The announcement that a fountain is to be built in memory of Diana, Princess of Wales, has been hailed by Lord Archer as a "wonderful" idea. But in reality there could be no more conclusive proof that the people's princess has already been consigned to the dustbin of history. For in modern culture, there is nothing more forgettable and pointless than a fountain. To be compelled to gaze at a modern fountain is pure water torture: more pleasure can be derived from watching garden sprinklers, car washes and public urinals. Fountains have become the ultimate damp squib.
It wasn't always thus. Before the modern age, the public fountain was a place where every kind of dream came true. On a practical level, in a period when water was often scarce, and drinking water ever scarcer, fountains were places of daily pilgrimage. From the renaissance onwards, a spectacular fountain was a mark of civic pride - and to this end, the water was free to all comers. In Italy, when an aqueduct had been built (or an ancient Roman aqueduct renovated), the best artists of the day would compete for the honour of designing a fountain bang in the heart of the city.
No wonder that renaissance and baroque fountains exude a sense of inexhaustible energy. Water spurts from mouths, breasts, penises and sometimes even wounds; and it cascades over the ample lips of curvaceous bowls. The creators of these multi-figured monuments believed that water made the world go round. One of the greatest fountains of all is the Trevi fountain (1732-62) in Rome. It was designed by the architect Nicola Salvi, and its opening marked the completion of an aqueduct. It is an allegory of water, with the naked god Oceanus a swaggering master of ceremonies at its centre. According to Salvi's written programme, Oceanus was the "father of all things". In this role, he was not so much "the symbol of the powerful operative forces of water gathered together in the sea" as "the actual working manifestation of these powers, which appear as moisture". As moisture, water "permeates all material things".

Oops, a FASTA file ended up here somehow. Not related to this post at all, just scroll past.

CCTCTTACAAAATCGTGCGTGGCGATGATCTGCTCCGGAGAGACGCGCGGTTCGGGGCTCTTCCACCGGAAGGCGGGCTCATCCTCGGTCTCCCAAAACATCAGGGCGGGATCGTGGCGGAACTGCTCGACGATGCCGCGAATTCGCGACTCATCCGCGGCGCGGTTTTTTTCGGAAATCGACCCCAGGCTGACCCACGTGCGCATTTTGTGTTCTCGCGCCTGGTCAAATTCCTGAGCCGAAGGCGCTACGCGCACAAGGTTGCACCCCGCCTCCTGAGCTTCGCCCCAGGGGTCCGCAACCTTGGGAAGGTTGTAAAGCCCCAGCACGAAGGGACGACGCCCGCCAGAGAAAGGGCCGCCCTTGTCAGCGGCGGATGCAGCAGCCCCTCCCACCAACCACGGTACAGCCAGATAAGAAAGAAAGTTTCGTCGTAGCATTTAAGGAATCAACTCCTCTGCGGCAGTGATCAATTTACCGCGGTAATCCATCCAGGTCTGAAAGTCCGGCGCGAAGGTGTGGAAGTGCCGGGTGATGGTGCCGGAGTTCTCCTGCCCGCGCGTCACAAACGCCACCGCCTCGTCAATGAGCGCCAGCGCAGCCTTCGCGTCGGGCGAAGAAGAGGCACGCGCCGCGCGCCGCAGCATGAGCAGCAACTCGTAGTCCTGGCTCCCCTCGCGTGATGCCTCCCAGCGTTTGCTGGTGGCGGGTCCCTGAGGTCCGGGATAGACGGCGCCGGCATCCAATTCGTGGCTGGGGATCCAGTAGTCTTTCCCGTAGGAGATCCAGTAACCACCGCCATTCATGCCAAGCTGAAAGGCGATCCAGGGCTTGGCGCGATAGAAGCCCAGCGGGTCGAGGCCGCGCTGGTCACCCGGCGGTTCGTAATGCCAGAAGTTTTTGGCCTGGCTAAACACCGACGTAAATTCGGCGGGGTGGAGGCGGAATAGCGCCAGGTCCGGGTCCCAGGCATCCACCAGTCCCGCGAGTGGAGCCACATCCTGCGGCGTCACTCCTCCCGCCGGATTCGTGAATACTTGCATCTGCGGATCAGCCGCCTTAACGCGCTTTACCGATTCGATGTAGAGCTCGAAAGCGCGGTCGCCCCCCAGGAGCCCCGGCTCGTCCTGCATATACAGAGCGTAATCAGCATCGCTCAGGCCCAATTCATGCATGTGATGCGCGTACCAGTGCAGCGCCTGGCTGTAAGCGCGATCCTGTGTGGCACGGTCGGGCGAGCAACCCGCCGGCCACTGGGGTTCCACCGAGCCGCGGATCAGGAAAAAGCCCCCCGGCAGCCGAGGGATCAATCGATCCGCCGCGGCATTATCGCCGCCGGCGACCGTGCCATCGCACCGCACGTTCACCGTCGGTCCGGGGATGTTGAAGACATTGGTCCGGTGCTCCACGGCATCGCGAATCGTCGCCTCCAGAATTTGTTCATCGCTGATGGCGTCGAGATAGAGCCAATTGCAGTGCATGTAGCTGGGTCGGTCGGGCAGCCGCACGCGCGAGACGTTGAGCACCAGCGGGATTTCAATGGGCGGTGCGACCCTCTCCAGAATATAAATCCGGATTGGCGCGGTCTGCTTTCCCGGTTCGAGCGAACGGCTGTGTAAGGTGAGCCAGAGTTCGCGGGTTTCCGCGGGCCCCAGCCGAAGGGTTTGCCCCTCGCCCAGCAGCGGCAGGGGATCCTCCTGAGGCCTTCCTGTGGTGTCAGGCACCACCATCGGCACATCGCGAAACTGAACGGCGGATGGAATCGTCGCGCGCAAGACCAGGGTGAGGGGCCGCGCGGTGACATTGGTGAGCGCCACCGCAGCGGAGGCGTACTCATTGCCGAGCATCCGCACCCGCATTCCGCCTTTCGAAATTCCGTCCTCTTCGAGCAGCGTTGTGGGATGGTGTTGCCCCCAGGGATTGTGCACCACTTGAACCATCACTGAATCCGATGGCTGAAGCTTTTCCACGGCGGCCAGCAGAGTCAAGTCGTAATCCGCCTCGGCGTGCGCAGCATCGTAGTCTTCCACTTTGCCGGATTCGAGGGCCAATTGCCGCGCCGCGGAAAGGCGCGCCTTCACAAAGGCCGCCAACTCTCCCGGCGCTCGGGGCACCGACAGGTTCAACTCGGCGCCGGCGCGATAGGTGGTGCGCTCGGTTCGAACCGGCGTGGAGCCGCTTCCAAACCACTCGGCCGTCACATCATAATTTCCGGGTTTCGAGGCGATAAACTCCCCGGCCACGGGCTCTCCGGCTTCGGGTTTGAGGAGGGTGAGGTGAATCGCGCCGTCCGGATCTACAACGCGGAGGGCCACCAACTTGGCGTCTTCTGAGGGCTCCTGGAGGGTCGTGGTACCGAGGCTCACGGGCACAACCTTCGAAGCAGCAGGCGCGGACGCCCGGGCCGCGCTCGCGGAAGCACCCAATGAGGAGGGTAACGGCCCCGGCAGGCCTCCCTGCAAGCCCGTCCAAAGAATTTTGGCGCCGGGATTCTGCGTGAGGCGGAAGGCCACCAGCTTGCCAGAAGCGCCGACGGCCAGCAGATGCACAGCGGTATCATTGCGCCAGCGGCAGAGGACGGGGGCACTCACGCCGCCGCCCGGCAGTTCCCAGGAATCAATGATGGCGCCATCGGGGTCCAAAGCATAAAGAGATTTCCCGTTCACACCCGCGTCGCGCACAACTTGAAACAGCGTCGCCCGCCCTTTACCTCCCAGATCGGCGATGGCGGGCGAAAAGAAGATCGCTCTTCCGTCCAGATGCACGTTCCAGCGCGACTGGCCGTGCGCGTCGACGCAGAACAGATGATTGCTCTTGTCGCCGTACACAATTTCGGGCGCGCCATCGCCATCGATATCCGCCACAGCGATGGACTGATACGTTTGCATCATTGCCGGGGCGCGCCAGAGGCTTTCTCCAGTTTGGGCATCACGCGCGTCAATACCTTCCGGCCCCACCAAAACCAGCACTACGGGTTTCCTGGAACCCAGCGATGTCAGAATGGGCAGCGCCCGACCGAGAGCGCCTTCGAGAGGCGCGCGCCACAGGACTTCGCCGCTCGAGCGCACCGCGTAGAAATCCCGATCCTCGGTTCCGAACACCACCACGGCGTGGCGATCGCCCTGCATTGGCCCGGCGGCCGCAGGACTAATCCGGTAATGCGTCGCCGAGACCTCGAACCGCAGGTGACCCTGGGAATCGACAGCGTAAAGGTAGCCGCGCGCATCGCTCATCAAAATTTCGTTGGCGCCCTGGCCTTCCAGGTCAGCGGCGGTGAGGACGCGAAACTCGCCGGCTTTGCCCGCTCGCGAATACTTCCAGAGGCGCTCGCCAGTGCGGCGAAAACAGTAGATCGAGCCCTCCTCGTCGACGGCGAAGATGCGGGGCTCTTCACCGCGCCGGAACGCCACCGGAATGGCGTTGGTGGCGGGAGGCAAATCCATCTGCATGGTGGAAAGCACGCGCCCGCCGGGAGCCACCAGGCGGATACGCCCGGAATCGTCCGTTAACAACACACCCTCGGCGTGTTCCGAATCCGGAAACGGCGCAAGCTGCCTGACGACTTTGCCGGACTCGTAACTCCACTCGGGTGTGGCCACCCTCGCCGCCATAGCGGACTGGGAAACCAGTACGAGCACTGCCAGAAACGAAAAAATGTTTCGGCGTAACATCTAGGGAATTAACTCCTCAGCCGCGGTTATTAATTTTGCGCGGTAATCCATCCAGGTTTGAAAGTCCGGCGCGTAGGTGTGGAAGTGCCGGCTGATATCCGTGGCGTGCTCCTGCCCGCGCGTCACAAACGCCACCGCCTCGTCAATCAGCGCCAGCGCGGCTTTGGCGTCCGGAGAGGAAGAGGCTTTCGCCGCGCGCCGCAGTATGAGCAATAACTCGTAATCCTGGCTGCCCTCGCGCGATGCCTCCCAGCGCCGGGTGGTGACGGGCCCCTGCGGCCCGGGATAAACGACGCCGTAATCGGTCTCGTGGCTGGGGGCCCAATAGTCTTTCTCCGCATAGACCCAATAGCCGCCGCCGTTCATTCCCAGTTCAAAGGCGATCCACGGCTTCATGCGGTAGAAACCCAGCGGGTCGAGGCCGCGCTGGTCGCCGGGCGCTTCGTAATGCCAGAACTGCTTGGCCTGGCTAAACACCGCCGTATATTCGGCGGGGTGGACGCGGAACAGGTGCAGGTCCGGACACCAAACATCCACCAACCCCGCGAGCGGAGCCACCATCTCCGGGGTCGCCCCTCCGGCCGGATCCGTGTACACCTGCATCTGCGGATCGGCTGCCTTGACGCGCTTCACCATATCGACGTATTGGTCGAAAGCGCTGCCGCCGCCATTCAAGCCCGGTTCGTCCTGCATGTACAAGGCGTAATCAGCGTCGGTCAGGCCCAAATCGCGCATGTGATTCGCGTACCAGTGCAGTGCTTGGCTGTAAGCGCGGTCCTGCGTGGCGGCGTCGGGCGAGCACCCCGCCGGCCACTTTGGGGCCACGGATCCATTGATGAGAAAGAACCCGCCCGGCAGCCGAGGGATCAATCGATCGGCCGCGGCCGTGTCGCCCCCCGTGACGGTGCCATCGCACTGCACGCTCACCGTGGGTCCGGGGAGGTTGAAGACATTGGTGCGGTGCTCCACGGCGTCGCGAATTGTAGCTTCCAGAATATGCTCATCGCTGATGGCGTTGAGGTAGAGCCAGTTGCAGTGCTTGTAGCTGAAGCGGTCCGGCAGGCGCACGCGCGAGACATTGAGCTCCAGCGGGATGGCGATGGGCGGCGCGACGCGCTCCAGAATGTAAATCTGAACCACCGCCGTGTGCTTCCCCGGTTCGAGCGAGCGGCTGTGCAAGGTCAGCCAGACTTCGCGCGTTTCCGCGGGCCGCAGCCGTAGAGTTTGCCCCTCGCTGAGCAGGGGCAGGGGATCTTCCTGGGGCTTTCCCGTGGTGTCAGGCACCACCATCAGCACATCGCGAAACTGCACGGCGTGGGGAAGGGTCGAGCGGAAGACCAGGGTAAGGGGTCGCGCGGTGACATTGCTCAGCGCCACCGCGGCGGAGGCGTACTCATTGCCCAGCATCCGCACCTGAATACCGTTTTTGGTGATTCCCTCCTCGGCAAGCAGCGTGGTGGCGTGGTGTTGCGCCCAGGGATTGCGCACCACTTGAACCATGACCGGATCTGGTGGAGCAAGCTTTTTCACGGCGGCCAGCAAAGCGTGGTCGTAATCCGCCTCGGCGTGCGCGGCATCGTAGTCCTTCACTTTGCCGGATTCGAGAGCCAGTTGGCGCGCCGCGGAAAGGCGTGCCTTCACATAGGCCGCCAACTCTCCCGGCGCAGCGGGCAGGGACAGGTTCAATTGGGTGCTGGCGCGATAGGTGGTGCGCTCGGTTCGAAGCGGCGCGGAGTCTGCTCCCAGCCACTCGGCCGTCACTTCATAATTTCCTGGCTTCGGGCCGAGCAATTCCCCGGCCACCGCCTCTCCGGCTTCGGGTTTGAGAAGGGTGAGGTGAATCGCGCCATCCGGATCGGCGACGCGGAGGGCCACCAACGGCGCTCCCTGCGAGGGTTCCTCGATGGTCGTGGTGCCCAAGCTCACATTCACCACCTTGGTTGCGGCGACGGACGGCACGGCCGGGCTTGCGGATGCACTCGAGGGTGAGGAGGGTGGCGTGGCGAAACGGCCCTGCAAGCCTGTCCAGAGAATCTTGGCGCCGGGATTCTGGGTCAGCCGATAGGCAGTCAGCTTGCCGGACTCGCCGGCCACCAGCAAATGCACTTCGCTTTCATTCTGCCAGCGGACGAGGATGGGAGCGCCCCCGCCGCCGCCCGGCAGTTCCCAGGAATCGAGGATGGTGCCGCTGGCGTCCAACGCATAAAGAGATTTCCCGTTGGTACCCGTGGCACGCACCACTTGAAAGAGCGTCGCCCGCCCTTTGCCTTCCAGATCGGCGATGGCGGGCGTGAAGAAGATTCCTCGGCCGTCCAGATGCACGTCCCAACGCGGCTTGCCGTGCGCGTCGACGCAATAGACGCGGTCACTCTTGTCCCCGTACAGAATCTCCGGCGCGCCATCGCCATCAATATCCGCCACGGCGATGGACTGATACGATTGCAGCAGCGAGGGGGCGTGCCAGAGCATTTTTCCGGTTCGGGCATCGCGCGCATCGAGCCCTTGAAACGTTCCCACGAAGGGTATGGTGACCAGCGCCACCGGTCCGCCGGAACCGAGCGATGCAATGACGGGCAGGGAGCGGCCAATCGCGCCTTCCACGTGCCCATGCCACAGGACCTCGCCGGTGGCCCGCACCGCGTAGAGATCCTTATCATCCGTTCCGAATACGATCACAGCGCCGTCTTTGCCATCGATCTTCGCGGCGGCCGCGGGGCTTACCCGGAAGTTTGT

The writing had long since been on the wall for fountains when Alfred Gilbert designed the Shaftesbury memorial (1886-93) in Piccadilly Circus - better known as Eros. The sculptor tried to revive the exuberant style of renaissance fountains but he hadn't counted on the machinations of modern bureaucracies. Gilbert envisaged a wide variety of water jets cascading into a large basin, but the need for a parapet (to conform to a city ordinance stipulating the enclosure of all public monuments) and drinking cups and an outcry against a big water bill wrecked all this. A second flight of steps replaced what should have been a lower basin, and the whole fountain was lowered by six feet. Within a week, the drinking cups had been stolen and broken. Some complained about the pathetic trickle of water from the jets, while others complained that the spray made the streets dangerously slippery. The jets were almost immediately switched off. The water from this fountain wasn't allowed to permeate anything.
A stultifying sobriety and pseudo-rationalism has vitiated too many 20th-century fountains. Whereas in renaissance fountains water had an inebriating function - it was, in effect, water transformed into wine - in our century water aspired to the condition of industrial lubricant or chem- ical. Naum Gabo's Revolving Torsion (1976), outside St Thomas's Hospital in London, is a stainless steel crop sprayer-cum-car wash. The Bernini among techno-bores is undoubtedly William Pye. Every reader has probably shuffled past Pye's Slipstream (1988) in Gatwick airport. It is a slick nothing: a stainless steel cone covered in a wafer-thin meniscus of falling water. It could be a public urinal in mid-flush or one of Madonna's conical bras. What a turn-off.
The Diana fountain is as good an exercise as any for a revival of the spirit of renaissance fountains. It should be an unashamed celebration of moisture. We could have something along the lines of a naked goddess standing determinedly astride a landmine, with water spurting from every available orifice. The goddess (an allegory of virtue) could stand in a conch shell, supported by various adoring and permanently soaked paramours. Trampled beneath her feet and semi-submerged in a large bowl of water would be innumerable writhing, grub-like creatures - allegories of the tabloid press. Jeff Koons, Claes Oldenburg, Barry Flanagan and the Chapman brothers are contemporary sculptors who might rise to the occasion.
Doubtless a solution along these lines will be deemed unacceptable to the Royal Parks Agency, which has jurisdiction over any monument erected in the parks. In this age of privatised water companies and third ways, we are more likely to get something that is an exercise in sensory deprivation - a parched, puritanical trickle that can only be an allegory of Lethe, the classical river of forgetfulness.
James Hall's "The World as Sculpture: the changing status of sculpture from the renaissance to the present day" is published by Chatto & Windus at £25